Every business has a website these days. Heck, just about every business professional has their own website for their personal brand. But why is it that so many business websites are unappealing to the vast majority of people?
In many cases, this lack of attraction has to do with the personality of the site. All too often, companies approach web design and development like a checklist – marking off all of the “requirements” at the expense of creating a finished product that visitors actually find attractive.
If you want your website to connect with people on a practical level, then you have to work on humanizing your message. Here are five specific ways you can do that.
Tell a Story
Approach your website like a book. It’s a condensed book that allows you to tell a story about your brand. How can you do this in the most succinct and clear manner possible?
For starters, you need to revamp how you talk about your company. “If your ‘About’ section only contains the facts about your business, it’ll be dull and less likely to engender customer loyalty,”Green Residential explains. “People like to see a story. Start with your About page and integrate the storyline throughout your site.”
Consistency is big. Even if your visitors don’t recognize little inconsistencies, they stand out on a subconscious level. In order for you to appear trustworthy and relatable, you have to retain the same message from page to page and element to element. As mentioned in the previous tip, a consistent storyline from one part of the website to the next will help you out in this pursuit.
Ditch the Stock Photos
There’s no bigger mistake you can make than using generic stock photos on your website – especially ones with people in them. Your visitors will see straight through these lifeless images and will instinctively feel a twinge of distrust.
Content marketing expert Arnie Kuenn is a big proponent of doing away with stock photos, whether on social media or your website.
“Consider bringing your audience into the fold by sharing photos of a different employee once a week, and using the caption area to describe what role he or she plays in your business,” he suggests. “You can also take photos and videos of staff having fun at company retreats, meetings, or other events to illustrate the positive influence your company has on their lives outside of the office.”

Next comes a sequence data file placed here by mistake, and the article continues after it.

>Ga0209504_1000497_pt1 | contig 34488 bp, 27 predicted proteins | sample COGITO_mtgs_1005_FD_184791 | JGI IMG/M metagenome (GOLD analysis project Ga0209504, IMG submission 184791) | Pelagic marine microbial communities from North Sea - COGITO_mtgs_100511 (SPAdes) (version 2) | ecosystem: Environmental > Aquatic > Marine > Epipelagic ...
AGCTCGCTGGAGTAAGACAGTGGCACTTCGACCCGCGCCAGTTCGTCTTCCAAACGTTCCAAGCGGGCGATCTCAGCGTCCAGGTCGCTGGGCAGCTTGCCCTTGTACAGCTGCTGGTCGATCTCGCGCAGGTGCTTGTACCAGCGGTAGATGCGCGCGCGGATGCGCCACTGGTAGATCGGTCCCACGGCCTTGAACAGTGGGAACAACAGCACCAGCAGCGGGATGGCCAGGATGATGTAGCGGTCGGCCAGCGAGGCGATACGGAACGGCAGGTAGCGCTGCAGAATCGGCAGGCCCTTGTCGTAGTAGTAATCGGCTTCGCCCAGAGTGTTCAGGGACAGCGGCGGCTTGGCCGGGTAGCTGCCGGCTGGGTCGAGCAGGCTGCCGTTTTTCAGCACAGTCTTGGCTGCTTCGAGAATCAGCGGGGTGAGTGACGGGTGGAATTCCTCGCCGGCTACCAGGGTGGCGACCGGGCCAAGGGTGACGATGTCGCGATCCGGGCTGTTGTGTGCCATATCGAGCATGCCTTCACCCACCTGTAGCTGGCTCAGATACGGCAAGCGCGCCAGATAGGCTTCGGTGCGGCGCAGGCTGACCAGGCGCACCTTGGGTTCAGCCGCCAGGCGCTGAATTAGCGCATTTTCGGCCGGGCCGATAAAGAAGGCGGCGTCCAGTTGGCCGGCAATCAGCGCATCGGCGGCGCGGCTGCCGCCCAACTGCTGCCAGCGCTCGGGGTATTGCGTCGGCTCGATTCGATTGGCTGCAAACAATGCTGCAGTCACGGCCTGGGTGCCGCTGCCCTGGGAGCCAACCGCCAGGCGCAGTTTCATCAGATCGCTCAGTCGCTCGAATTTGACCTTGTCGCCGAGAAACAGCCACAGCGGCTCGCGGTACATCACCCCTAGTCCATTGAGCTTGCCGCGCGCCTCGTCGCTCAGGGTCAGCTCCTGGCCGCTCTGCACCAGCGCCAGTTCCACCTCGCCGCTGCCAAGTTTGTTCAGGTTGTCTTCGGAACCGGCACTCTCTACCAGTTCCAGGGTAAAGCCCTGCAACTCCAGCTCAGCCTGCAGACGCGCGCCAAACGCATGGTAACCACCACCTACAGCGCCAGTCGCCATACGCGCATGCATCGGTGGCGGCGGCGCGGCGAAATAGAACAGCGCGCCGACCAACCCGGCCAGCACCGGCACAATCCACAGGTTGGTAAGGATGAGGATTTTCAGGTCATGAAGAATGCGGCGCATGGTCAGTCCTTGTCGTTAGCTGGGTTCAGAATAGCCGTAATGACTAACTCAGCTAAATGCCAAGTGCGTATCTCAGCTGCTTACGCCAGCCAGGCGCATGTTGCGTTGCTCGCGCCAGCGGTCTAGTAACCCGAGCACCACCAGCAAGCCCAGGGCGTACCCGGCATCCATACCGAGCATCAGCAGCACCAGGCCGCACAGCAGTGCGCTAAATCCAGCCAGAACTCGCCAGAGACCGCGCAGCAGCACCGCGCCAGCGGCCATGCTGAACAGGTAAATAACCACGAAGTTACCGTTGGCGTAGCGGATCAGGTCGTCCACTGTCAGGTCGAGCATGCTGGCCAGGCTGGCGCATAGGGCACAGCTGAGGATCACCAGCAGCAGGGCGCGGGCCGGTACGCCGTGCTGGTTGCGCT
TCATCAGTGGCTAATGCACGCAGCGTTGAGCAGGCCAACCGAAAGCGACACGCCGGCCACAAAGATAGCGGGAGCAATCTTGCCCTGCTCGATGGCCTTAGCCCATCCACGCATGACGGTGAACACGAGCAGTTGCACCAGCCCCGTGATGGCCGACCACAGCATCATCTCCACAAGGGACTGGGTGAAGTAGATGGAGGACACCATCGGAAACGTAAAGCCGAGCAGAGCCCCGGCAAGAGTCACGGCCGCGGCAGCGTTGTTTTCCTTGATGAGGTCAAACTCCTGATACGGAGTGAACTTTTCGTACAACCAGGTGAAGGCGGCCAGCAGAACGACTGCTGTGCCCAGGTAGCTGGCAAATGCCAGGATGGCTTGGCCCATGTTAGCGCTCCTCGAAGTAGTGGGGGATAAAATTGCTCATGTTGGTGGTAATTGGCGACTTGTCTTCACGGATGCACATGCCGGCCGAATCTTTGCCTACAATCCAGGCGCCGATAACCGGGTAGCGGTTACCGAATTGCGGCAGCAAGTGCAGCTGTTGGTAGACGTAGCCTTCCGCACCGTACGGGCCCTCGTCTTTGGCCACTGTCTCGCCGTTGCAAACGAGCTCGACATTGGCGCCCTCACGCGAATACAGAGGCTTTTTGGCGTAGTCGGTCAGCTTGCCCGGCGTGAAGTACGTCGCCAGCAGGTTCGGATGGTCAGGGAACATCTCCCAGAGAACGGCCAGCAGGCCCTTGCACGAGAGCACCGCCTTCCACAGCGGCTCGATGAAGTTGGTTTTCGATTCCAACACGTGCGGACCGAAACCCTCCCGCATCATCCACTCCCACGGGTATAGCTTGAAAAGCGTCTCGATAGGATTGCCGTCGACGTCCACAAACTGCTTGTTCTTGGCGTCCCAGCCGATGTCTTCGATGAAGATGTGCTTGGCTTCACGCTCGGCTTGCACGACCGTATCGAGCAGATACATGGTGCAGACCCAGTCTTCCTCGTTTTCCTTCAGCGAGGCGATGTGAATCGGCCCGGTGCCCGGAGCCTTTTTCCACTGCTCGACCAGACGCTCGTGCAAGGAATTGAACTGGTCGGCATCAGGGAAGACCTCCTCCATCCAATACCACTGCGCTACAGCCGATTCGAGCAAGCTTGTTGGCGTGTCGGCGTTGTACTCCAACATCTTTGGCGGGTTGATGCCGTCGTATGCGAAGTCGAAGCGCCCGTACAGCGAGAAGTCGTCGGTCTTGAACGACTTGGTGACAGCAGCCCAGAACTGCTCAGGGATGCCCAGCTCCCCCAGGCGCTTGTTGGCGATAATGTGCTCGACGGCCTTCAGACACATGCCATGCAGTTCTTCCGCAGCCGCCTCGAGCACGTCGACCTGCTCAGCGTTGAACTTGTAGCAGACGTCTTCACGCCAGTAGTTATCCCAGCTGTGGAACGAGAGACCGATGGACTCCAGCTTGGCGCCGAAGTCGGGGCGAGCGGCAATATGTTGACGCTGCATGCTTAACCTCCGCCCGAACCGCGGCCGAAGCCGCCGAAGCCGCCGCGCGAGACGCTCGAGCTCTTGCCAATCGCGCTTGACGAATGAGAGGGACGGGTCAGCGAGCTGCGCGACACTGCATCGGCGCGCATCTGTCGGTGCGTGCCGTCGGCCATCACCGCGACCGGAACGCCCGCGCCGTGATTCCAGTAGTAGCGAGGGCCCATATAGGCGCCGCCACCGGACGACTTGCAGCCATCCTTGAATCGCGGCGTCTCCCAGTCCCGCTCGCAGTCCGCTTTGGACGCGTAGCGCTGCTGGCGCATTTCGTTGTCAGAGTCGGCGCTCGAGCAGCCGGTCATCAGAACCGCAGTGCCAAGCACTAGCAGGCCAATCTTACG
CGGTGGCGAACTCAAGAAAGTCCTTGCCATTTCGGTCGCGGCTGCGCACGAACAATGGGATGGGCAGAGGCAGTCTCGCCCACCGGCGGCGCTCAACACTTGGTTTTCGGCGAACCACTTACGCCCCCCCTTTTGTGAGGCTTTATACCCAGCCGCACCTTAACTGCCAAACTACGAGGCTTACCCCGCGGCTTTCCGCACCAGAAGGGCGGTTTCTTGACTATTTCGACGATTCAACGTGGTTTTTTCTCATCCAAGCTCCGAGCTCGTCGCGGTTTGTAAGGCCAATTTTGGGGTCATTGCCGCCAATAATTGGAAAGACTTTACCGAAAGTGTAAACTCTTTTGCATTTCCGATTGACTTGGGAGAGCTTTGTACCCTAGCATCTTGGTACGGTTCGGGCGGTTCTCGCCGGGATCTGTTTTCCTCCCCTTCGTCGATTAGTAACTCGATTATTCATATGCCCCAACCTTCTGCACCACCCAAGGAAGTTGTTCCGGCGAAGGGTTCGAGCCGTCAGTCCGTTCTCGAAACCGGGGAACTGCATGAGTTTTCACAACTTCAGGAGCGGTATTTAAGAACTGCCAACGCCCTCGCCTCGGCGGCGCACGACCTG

Involve Your Users
People like to be engaged, not lectured. When you’re able to engage in a two-way experience with website visitors, they start to connect with your brand beyond the content itself.
One way you can involve your users in your website is to feature a comment section on your blog posts. Then, when people provide feedback, you can respond in whatever manner you deem appropriate. This establishes a conversation and builds rapport.
Write in the First Person
There’s something incredibly engaging about writing content in the first person. It adds personality to the words and shows people that there’s a real person behind them. While not appropriate in every situation, try to develop website and blog content in first person voice as much as possible.
Your Website is a Reflection of Your Brand
Your website is the online embodiment of your brand. If it’s too generic and commercialized, then visitors are going to associate your brand with these labels. On the other hand, if your website is genuine and relatable, then your visitors won’t have any trouble connecting with you.
So, what does your website say about your brand?